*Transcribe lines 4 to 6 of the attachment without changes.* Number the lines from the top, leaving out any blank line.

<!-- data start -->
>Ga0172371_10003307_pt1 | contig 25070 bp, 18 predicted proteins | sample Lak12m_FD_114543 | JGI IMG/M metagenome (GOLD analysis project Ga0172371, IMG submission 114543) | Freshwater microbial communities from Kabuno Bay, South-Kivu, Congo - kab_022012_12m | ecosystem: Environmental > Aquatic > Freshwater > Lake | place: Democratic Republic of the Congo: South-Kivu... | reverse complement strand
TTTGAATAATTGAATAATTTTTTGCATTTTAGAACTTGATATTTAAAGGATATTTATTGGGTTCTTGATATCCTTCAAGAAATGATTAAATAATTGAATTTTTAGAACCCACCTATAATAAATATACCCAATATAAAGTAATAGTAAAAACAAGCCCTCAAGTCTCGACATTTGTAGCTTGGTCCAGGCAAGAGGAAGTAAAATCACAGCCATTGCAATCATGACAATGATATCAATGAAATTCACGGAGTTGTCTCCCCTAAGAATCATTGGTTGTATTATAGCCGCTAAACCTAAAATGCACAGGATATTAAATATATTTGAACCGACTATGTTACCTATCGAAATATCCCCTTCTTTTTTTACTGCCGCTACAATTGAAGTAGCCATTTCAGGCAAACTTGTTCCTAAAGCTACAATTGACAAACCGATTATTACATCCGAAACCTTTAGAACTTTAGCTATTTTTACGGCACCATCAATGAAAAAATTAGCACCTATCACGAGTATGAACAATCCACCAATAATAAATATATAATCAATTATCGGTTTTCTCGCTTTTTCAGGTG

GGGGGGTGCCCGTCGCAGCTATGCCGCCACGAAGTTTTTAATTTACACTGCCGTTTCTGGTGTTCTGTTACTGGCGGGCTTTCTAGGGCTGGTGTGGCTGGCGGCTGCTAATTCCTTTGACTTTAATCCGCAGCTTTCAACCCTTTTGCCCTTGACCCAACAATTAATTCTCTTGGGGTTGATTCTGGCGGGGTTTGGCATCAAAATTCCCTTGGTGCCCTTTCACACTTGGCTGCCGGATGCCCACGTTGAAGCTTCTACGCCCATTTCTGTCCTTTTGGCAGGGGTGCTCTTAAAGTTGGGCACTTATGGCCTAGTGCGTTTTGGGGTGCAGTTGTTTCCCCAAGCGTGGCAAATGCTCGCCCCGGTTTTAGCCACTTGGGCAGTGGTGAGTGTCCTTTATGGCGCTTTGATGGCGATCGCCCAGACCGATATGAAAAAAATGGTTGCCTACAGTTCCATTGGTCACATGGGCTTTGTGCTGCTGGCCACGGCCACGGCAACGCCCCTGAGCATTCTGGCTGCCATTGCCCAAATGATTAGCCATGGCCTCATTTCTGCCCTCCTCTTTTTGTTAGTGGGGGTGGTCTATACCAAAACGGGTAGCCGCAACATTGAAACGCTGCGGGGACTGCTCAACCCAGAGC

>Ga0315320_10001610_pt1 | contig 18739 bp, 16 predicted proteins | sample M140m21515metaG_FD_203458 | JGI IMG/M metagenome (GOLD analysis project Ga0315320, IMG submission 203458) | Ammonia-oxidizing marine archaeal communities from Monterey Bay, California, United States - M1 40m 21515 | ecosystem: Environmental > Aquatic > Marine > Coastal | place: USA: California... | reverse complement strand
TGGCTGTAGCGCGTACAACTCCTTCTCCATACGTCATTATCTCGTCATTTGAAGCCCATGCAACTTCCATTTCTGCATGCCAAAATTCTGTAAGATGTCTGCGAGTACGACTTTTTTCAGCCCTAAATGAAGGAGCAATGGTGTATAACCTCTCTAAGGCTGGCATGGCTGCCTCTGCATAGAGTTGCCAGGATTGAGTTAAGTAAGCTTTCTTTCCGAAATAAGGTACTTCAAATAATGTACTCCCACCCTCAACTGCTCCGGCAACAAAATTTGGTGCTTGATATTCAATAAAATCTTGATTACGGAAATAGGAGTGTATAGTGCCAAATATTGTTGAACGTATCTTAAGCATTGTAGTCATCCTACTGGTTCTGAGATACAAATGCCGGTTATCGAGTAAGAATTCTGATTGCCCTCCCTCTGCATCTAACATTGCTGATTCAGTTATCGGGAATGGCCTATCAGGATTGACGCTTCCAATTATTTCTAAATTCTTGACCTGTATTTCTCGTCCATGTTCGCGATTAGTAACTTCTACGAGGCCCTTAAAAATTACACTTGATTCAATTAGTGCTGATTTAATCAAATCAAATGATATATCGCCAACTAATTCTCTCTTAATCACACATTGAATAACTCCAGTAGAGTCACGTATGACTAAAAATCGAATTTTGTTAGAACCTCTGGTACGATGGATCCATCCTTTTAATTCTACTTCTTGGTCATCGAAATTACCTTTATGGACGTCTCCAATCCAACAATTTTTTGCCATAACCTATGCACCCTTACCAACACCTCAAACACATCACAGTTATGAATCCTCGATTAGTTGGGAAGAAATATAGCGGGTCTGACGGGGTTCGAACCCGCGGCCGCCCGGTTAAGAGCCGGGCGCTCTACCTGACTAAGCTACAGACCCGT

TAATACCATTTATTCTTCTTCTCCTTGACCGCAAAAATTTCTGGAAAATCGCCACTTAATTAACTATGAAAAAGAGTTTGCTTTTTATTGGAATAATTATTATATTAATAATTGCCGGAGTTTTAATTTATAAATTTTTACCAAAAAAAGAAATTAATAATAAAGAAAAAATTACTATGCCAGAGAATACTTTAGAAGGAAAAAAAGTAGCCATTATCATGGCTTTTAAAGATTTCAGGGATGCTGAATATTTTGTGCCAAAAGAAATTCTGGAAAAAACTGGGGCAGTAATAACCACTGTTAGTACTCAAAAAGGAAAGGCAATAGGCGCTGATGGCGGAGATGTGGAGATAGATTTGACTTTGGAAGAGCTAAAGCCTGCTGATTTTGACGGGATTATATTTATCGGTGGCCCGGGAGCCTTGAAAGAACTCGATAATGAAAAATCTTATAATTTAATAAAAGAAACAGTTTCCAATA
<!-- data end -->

>Ga0315320_10001610_pt1 | contig 18739 bp, 16 predicted proteins | sample M140m21515metaG_FD_203458 | JGI IMG/M metagenome (GOLD analysis project Ga0315320, IMG submission 203458) | Ammonia-oxidizing marine archaeal communities from Monterey Bay, California, United States - M1 40m 21515 | ecosystem: Environmental > Aquatic > Marine > Coastal | place: USA: California... | reverse complement strand
TGGCTGTAGCGCGTACAACTCCTTCTCCATACGTCATTATCTCGTCATTTGAAGCCCATGCAACTTCCATTTCTGCATGCCAAAATTCTGTAAGATGTCTGCGAGTACGACTTTTTTCAGCCCTAAATGAAGGAGCAATGGTGTATAACCTCTCTAAGGCTGGCATGGCTGCCTCTGCATAGAGTTGCCAGGATTGAGTTAAGTAAGCTTTCTTTCCGAAATAAGGTACTTCAAATAATGTACTCCCACCCTCAACTGCTCCGGCAACAAAATTTGGTGCTTGATATTCAATAAAATCTTGATTACGGAAATAGGAGTGTATAGTGCCAAATATTGTTGAACGTATCTTAAGCATTGTAGTCATCCTACTGGTTCTGAGATACAAATGCCGGTTATCGAGTAAGAATTCTGATTGCCCTCCCTCTGCATCTAACATTGCTGATTCAGTTATCGGGAATGGCCTATCAGGATTGACGCTTCCAATTATTTCTAAATTCTTGACCTGTATTTCTCGTCCATGTTCGCGATTAGTAACTTCTACGAGGCCCTTAAAAATTACACTTGATTCAATTAGTGCTGATTTAATCAAATCAAATGATATATCGCCAACTAATTCTCTCTTAATCACACATTGAATAACTCCAGTAGAGTCACGTATGACTAAAAATCGAATTTTGTTAGAACCTCTGGTACGATGGATCCATCCTTTTAATTCTACTTCTTGGTCATCGAAATTACCTTTATGGACGTCTCCAATCCAACAATTTTTTGCCATAACCTATGCACCCTTACCAACACCTCAAACACATCACAGTTATGAATCCTCGATTAGTTGGGAAGAAATATAGCGGGTCTGACGGGGTTCGAACCCGCGGCCGCCCGGTTAAGAGCCGGGCGCTCTACCTGACTAAGCTACAGACCCGT

TAATACCATTTATTCTTCTTCTCCTTGACCGCAAAAATTTCTGGAAAATCGCCACTTAATTAACTATGAAAAAGAGTTTGCTTTTTATTGGAATAATTATTATATTAATAATTGCCGGAGTTTTAATTTATAAATTTTTACCAAAAAAAGAAATTAATAATAAAGAAAAAATTACTATGCCAGAGAATACTTTAGAAGGAAAAAAAGTAGCCATTATCATGGCTTTTAAAGATTTCAGGGATGCTGAATATTTTGTGCCAAAAGAAATTCTGGAAAAAACTGGGGCAGTAATAACCACTGTTAGTACTCAAAAAGGAAAGGCAATAGGCGCTGATGGCGGAGATGTGGAGATAGATTTGACTTTGGAAGAGCTAAAGCCTGCTGATTTTGACGGGATTATATTTATCGGTGGCCCGGGAGCCTTGAAAGAACTCGATAATGAAAAATCTTATAATTTAATAAAAGAAACAGTTTCCAATA